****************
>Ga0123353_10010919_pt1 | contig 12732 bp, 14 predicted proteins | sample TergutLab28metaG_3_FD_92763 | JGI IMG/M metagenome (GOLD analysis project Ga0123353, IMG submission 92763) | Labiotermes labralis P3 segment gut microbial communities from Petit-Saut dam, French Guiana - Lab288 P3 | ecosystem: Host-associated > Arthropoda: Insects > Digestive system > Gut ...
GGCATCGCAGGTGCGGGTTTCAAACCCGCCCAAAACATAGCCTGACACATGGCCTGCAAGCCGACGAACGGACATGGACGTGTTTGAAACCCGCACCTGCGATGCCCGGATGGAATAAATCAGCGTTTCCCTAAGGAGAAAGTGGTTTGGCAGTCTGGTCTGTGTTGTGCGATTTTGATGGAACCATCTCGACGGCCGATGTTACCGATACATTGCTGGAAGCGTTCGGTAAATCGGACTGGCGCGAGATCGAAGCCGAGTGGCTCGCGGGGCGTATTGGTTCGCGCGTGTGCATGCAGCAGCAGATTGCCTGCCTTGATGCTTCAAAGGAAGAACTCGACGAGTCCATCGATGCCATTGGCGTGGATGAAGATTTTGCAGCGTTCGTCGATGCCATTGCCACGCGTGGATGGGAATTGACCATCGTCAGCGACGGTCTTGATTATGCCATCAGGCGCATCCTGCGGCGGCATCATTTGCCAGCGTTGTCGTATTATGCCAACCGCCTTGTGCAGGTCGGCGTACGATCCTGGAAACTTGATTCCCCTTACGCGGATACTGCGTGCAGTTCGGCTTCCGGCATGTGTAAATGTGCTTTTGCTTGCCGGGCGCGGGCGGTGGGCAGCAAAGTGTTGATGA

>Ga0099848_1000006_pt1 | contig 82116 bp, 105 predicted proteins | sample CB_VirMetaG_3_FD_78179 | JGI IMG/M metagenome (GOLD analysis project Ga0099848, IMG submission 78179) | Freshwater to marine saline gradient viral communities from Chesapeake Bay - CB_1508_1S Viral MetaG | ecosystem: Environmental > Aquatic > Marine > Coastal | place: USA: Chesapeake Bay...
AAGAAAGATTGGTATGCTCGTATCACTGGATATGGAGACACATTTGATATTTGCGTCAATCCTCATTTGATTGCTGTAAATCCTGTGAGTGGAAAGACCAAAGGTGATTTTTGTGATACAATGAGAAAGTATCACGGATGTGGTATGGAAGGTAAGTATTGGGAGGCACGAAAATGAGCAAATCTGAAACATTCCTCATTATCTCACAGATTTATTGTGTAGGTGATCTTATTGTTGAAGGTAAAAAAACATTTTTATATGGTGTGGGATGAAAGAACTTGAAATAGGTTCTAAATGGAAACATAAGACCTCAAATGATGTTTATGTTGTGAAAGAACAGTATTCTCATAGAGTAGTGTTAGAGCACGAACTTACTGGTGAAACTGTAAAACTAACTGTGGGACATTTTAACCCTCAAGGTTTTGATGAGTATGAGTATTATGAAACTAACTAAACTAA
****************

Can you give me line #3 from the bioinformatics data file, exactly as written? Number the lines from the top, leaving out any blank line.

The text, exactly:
>Ga0099848_1000006_pt1 | contig 82116 bp, 105 predicted proteins | sample CB_VirMetaG_3_FD_78179 | JGI IMG/M metagenome (GOLD analysis project Ga0099848, IMG submission 78179) | Freshwater to marine saline gradient viral communities from Chesapeake Bay - CB_1508_1S Viral MetaG | ecosystem: Environmental > Aquatic > Marine > Coastal | place: USA: Chesapeake Bay...